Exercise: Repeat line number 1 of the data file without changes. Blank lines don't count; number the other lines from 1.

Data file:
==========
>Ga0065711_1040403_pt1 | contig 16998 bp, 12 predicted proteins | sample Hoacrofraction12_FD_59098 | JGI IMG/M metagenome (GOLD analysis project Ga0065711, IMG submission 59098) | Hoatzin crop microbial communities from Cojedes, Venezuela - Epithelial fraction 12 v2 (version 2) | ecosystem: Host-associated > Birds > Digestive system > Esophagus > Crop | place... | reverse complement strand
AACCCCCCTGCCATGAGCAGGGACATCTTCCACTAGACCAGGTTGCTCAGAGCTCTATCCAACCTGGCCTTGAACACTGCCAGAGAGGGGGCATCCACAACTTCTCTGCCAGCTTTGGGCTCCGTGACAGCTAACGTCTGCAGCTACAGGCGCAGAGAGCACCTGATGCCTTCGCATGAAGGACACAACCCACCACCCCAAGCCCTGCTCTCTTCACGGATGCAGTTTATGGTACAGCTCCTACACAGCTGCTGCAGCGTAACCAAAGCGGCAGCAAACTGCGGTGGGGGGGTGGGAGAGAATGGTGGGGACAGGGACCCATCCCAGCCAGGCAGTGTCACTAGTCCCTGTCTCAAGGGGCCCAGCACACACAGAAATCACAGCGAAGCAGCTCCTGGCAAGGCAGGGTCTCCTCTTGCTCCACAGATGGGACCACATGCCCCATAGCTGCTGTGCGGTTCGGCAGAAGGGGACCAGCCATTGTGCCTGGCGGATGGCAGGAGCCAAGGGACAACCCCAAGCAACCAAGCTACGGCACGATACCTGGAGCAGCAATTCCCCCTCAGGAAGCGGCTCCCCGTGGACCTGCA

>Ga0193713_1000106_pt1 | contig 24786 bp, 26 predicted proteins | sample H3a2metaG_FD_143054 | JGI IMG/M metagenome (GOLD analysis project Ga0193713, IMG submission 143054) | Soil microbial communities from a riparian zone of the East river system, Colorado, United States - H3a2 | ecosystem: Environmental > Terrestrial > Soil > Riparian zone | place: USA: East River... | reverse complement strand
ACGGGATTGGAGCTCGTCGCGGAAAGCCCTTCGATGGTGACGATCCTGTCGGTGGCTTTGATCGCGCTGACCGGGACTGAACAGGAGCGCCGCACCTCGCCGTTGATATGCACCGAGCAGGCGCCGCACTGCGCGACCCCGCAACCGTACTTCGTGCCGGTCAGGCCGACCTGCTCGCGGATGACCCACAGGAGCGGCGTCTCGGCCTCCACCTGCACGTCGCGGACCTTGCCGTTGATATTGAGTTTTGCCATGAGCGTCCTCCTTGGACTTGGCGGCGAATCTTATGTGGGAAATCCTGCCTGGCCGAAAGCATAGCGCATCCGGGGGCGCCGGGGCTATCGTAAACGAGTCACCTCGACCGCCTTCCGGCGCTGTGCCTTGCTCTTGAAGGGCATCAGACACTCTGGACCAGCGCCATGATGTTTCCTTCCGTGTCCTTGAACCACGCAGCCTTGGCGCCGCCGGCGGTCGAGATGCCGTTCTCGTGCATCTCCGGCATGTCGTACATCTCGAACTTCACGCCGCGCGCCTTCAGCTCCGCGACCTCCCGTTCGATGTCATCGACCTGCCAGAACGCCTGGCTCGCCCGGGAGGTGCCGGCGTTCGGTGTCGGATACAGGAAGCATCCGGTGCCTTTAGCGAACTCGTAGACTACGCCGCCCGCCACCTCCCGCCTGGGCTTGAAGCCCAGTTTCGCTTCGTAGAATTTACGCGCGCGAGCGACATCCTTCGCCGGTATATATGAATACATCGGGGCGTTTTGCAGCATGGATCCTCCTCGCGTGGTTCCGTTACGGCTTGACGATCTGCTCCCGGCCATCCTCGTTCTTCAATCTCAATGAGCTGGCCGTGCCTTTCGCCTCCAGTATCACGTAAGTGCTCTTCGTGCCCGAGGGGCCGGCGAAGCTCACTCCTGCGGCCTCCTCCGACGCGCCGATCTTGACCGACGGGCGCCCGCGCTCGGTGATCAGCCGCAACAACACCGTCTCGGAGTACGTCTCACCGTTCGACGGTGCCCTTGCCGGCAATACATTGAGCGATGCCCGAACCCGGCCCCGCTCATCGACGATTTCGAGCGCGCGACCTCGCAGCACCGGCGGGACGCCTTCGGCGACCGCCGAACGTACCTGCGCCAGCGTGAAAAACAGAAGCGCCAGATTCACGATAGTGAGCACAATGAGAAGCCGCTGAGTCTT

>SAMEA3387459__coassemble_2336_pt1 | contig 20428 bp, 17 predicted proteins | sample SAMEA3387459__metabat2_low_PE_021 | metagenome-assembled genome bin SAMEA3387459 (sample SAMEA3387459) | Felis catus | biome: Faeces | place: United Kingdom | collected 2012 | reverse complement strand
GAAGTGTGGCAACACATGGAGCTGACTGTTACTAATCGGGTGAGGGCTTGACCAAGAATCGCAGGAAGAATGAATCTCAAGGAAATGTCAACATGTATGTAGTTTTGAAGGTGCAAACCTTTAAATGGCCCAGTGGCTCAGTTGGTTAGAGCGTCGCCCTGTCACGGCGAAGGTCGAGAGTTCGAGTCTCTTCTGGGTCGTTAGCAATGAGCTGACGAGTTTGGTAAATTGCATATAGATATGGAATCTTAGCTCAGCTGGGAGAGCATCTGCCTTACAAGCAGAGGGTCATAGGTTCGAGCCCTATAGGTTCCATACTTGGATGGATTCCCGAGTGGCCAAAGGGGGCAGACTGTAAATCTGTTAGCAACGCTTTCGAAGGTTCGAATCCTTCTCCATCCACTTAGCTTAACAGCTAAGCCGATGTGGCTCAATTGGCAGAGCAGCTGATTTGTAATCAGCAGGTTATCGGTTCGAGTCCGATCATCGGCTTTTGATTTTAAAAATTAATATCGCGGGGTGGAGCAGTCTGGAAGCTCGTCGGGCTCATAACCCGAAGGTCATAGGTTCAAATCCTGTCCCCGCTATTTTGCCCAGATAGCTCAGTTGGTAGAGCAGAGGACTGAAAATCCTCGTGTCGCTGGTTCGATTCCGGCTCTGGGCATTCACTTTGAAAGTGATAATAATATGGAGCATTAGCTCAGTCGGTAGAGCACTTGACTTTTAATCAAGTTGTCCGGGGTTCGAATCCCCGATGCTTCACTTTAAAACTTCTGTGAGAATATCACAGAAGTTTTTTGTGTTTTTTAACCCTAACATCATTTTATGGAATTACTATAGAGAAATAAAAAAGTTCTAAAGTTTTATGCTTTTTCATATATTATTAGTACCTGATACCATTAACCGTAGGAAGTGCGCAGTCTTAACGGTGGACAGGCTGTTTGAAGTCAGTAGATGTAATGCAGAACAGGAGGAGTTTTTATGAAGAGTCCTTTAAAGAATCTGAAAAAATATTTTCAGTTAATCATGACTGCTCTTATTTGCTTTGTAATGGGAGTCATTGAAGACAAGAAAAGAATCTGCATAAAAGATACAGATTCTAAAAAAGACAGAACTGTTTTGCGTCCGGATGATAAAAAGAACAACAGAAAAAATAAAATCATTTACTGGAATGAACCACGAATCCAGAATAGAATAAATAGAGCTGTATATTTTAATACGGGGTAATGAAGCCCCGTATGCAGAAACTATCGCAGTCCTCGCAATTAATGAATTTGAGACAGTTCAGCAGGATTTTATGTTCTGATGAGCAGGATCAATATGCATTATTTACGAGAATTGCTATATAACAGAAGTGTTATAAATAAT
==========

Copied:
>Ga0065711_1040403_pt1 | contig 16998 bp, 12 predicted proteins | sample Hoacrofraction12_FD_59098 | JGI IMG/M metagenome (GOLD analysis project Ga0065711, IMG submission 59098) | Hoatzin crop microbial communities from Cojedes, Venezuela - Epithelial fraction 12 v2 (version 2) | ecosystem: Host-associated > Birds > Digestive system > Esophagus > Crop | place... | reverse complement strand